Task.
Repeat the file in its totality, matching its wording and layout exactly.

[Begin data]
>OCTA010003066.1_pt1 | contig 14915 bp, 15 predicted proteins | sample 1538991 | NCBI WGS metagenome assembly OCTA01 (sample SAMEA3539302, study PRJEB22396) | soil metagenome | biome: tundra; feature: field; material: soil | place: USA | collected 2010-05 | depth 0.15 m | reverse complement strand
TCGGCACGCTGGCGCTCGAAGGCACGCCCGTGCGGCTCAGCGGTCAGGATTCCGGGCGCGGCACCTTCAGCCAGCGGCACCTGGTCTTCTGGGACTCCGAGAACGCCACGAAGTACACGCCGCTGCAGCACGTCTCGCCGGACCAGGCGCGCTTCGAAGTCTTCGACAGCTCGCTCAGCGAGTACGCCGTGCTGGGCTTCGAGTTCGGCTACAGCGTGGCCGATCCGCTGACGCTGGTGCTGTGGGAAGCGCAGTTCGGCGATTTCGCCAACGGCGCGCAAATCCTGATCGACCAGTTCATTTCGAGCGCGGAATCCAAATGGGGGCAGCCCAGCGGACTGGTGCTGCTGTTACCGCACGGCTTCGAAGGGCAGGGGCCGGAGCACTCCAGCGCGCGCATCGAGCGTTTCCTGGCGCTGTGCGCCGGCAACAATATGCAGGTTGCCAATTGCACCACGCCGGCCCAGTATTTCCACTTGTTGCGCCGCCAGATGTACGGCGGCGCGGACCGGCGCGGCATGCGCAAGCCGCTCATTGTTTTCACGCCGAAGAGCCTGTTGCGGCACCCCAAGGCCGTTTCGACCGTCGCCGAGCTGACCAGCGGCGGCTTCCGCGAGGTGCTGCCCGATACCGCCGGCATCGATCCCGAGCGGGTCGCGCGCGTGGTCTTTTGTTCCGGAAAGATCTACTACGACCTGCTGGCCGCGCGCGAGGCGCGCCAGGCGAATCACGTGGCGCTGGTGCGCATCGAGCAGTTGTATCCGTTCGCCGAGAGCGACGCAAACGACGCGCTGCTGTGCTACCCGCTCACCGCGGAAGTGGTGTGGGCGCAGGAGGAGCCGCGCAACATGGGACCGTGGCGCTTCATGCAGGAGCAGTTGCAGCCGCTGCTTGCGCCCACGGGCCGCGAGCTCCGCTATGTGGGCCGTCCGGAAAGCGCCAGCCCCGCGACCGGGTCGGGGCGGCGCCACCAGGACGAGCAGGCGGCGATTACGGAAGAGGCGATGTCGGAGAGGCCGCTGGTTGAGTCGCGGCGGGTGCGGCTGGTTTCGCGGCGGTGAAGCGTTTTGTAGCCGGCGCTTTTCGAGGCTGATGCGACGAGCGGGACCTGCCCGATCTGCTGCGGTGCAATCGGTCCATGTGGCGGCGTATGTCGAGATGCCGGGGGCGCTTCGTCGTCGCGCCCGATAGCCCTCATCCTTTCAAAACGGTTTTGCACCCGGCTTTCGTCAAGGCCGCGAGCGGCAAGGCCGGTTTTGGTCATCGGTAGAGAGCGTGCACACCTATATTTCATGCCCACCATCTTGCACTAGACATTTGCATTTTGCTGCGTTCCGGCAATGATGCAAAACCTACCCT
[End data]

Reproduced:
>OCTA010003066.1_pt1 | contig 14915 bp, 15 predicted proteins | sample 1538991 | NCBI WGS metagenome assembly OCTA01 (sample SAMEA3539302, study PRJEB22396) | soil metagenome | biome: tundra; feature: field; material: soil | place: USA | collected 2010-05 | depth 0.15 m | reverse complement strand
TCGGCACGCTGGCGCTCGAAGGCACGCCCGTGCGGCTCAGCGGTCAGGATTCCGGGCGCGGCACCTTCAGCCAGCGGCACCTGGTCTTCTGGGACTCCGAGAACGCCACGAAGTACACGCCGCTGCAGCACGTCTCGCCGGACCAGGCGCGCTTCGAAGTCTTCGACAGCTCGCTCAGCGAGTACGCCGTGCTGGGCTTCGAGTTCGGCTACAGCGTGGCCGATCCGCTGACGCTGGTGCTGTGGGAAGCGCAGTTCGGCGATTTCGCCAACGGCGCGCAAATCCTGATCGACCAGTTCATTTCGAGCGCGGAATCCAAATGGGGGCAGCCCAGCGGACTGGTGCTGCTGTTACCGCACGGCTTCGAAGGGCAGGGGCCGGAGCACTCCAGCGCGCGCATCGAGCGTTTCCTGGCGCTGTGCGCCGGCAACAATATGCAGGTTGCCAATTGCACCACGCCGGCCCAGTATTTCCACTTGTTGCGCCGCCAGATGTACGGCGGCGCGGACCGGCGCGGCATGCGCAAGCCGCTCATTGTTTTCACGCCGAAGAGCCTGTTGCGGCACCCCAAGGCCGTTTCGACCGTCGCCGAGCTGACCAGCGGCGGCTTCCGCGAGGTGCTGCCCGATACCGCCGGCATCGATCCCGAGCGGGTCGCGCGCGTGGTCTTTTGTTCCGGAAAGATCTACTACGACCTGCTGGCCGCGCGCGAGGCGCGCCAGGCGAATCACGTGGCGCTGGTGCGCATCGAGCAGTTGTATCCGTTCGCCGAGAGCGACGCAAACGACGCGCTGCTGTGCTACCCGCTCACCGCGGAAGTGGTGTGGGCGCAGGAGGAGCCGCGCAACATGGGACCGTGGCGCTTCATGCAGGAGCAGTTGCAGCCGCTGCTTGCGCCCACGGGCCGCGAGCTCCGCTATGTGGGCCGTCCGGAAAGCGCCAGCCCCGCGACCGGGTCGGGGCGGCGCCACCAGGACGAGCAGGCGGCGATTACGGAAGAGGCGATGTCGGAGAGGCCGCTGGTTGAGTCGCGGCGGGTGCGGCTGGTTTCGCGGCGGTGAAGCGTTTTGTAGCCGGCGCTTTTCGAGGCTGATGCGACGAGCGGGACCTGCCCGATCTGCTGCGGTGCAATCGGTCCATGTGGCGGCGTATGTCGAGATGCCGGGGGCGCTTCGTCGTCGCGCCCGATAGCCCTCATCCTTTCAAAACGGTTTTGCACCCGGCTTTCGTCAAGGCCGCGAGCGGCAAGGCCGGTTTTGGTCATCGGTAGAGAGCGTGCACACCTATATTTCATGCCCACCATCTTGCACTAGACATTTGCATTTTGCTGCGTTCCGGCAATGATGCAAAACCTACCCT